House Panel Says Stimulus Package Benefits Entrepreneurs

The House Small Business Committee is lauding provisions in the just-passed economic stimulus package. Its chairwoman, Rep. Nydia Velazquez (D-N.Y.), called it "a victory for struggling entrepreneurs."

The legislation (part a and part b - both pdfs) would, according to the committee:

* Reduce to zero fees on SBA-backed loans.

* Raise the percentage of a loan that the Small Business Administration may guarantee from 85 percent to 90 percent.

* Establish a new "Small Business Stabilization Financing Program" enabling the SBA to make no-interest loans to firms that are struggling to make payments on existing debt.

* Unfreeze the secondary market by allowing "broker-dealers" of SBA-backed loans to take out additional loans from SBA to purchase additional loans off banks' books. This will provide banks with liquidity and better ability to lend to small businesses.

* Allow SBA to guarantee existing debts in loan pools that are currently unguaranteed.

* Allow small businesses to refinance existing debts under the SBA's 504 program that offers growing businesses with long-term, fixed-rate financing for major fixed assets, such as land and buildings;

* Streamline the Small Business Investment Co. program to provide companies with equity capital to grow and create jobs.

* Require the Government Accountability Office to report to Congress on the implementation of the small business lending provisions in the stimulus.

* Provide $15 million to the SBA's surety bond program, including larger bonding authority, to help small firms obtain construction related projects.

* Provide $30 million for the SBA's microloan program, which provides loans and technical assistance for low income entrepreneurs and laid-off workers who are starting their own business.

The legislation is now being being reviewed by the Senate.

By Sharon McLoone |  February 13, 2009; 3:40 PM ET Regulation Legislation
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This legislation also increases the SBA lending ceiling from $2M to $3M which is great. Unfortunately, all of the legislative benefits are cancelled out by a provision not mentioned in this article. The legislation limits the "good will" (non-hard asset) part of the business value that the SBA will lend on to 50% of the loan amount or $250,000, whichever is greater. As most companies in the Washington metro area are service companies, and not asset-intensive, this provision will effectively deny SBA guarantees to business buyers of businesses costing more than about $500K. A typical small business in this area that sells for $1 or $2M dollars might only have $100K of "hard" assets - vehicles, equipment, computers, etc. The rest of the value of the business is in the cash flow it generates - the "good will". If this provision becomes law, an owner of a $1 or $2M dollar business would only be able to sell to a buyer who had enough of his own assets to use as collateral to qualify for a non-SBA loan. This defeats the a major purpose of the SBA program, which is to enable people to get into business who don't have the collateral to qualify for conventional financing. Things aren't always what they seem and the fine print counts. The good will "cap" needs to be removed from this legislation if the legislation is to have a positive instead of a negative effect on the economy. Don Naideck, Prime Investments, Business Brokers.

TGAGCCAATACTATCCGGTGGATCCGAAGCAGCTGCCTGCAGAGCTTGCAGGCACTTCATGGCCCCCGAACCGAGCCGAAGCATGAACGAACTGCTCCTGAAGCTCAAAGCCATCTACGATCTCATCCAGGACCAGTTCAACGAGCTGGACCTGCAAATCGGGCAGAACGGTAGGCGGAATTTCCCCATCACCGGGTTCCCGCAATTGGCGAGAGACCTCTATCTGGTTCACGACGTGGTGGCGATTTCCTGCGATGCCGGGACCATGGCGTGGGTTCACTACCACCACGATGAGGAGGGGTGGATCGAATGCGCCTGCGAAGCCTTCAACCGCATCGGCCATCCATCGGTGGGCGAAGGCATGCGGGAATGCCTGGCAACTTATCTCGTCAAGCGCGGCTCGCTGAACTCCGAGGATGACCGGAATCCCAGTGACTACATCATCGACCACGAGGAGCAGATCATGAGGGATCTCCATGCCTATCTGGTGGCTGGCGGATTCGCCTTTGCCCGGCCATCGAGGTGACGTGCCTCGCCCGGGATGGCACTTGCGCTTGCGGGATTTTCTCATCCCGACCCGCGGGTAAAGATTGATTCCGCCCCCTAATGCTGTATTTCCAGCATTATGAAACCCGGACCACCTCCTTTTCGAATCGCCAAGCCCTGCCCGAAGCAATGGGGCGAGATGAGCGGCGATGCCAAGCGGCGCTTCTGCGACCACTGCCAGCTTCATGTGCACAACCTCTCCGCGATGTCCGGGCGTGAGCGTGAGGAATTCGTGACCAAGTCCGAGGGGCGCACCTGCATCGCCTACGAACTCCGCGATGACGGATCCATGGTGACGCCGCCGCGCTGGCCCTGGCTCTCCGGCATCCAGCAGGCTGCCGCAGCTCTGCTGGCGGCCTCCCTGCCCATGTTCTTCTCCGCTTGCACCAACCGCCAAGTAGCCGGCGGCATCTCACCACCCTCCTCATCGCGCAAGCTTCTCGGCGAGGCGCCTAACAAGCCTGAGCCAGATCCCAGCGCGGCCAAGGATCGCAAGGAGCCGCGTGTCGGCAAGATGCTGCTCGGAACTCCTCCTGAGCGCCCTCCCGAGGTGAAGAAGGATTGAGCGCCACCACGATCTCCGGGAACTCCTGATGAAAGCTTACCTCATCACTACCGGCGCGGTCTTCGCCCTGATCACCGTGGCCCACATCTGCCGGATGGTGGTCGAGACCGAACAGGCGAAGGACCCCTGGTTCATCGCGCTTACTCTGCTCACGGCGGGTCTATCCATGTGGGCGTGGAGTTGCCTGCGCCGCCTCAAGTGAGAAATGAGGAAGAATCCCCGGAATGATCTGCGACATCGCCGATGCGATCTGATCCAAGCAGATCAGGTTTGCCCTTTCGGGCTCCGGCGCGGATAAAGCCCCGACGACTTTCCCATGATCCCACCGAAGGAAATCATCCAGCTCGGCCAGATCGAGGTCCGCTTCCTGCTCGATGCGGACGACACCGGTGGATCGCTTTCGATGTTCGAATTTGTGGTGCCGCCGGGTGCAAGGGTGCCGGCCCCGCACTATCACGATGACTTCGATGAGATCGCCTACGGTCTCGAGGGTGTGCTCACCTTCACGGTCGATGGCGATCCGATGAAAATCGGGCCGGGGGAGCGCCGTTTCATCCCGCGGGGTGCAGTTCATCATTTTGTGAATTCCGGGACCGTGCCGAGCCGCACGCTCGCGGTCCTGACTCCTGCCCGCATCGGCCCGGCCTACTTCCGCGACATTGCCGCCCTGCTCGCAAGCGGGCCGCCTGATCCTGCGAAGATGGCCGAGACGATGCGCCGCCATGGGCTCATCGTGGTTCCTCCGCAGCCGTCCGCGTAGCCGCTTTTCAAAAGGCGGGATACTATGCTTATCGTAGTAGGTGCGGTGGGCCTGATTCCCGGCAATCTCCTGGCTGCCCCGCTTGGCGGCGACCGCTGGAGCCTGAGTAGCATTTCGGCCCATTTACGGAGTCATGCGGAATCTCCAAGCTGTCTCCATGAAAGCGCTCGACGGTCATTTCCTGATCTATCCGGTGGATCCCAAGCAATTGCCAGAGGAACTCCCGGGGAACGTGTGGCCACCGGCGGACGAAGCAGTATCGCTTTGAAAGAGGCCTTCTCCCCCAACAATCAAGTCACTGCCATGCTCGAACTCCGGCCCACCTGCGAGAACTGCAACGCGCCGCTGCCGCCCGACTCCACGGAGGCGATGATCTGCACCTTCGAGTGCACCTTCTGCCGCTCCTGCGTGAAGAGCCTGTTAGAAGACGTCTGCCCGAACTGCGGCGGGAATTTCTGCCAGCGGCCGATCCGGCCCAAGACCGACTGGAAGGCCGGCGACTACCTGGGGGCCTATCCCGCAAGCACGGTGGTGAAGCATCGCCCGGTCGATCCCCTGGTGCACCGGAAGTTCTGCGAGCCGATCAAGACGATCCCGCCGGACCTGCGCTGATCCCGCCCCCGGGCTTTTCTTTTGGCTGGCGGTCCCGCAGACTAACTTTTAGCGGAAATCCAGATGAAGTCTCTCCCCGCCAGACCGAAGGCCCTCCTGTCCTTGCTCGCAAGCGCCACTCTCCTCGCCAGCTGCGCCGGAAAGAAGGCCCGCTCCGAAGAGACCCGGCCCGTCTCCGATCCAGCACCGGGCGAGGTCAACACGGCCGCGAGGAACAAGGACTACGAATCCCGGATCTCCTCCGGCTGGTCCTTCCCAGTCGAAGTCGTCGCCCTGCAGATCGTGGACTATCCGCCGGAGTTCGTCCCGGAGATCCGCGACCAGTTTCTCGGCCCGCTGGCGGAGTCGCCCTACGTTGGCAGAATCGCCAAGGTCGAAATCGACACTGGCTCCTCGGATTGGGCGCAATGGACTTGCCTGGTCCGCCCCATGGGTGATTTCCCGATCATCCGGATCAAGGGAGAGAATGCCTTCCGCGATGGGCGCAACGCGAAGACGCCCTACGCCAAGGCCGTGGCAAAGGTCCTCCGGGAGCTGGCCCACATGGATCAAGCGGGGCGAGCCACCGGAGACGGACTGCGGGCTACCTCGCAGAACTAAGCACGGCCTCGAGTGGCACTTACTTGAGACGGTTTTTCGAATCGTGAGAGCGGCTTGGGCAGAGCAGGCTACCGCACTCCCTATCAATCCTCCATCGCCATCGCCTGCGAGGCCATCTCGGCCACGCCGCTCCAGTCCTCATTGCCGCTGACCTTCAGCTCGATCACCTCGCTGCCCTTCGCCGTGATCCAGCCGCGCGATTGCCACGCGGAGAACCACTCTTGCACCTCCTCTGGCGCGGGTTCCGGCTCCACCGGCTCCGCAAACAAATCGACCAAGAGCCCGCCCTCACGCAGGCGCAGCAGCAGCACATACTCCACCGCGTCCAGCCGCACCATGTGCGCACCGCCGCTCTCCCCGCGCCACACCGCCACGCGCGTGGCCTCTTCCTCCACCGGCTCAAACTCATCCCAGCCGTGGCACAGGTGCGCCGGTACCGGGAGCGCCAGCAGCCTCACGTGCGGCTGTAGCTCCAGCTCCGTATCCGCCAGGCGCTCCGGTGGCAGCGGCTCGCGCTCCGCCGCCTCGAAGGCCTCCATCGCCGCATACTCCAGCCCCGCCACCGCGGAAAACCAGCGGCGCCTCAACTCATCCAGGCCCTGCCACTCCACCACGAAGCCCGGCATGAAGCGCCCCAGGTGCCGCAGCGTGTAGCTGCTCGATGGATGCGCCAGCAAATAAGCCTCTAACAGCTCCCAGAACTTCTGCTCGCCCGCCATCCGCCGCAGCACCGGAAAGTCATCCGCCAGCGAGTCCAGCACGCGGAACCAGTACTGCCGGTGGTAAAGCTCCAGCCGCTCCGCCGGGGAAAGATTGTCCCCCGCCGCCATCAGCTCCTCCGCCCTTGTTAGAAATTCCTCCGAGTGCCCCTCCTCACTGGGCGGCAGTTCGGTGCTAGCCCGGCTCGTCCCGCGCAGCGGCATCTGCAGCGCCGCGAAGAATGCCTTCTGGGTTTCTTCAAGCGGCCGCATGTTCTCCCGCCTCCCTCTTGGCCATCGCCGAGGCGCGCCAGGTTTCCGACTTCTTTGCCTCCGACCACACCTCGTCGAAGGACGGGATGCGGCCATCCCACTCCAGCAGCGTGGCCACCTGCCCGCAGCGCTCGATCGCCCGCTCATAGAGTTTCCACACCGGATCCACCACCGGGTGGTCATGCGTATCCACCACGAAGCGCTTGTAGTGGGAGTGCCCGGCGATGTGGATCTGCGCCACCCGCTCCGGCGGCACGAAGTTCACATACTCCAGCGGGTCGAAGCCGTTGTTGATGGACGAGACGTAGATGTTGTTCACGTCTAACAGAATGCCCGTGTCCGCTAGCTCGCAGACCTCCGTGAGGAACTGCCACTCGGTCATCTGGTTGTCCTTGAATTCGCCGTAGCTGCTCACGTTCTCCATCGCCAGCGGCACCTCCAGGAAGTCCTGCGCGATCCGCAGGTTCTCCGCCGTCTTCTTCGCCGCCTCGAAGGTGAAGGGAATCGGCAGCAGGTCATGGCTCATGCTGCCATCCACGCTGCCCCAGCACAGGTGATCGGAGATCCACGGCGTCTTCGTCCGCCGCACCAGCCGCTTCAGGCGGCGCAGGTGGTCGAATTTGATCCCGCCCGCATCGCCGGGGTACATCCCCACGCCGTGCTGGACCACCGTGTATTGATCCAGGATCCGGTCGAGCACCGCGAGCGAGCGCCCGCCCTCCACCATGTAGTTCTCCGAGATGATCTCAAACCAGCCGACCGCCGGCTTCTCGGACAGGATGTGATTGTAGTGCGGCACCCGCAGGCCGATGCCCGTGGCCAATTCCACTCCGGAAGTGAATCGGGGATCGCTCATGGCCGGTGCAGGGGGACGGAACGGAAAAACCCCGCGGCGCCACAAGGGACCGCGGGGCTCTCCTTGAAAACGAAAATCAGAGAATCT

Posted by: don25 | February 19, 2009 11:07 AM

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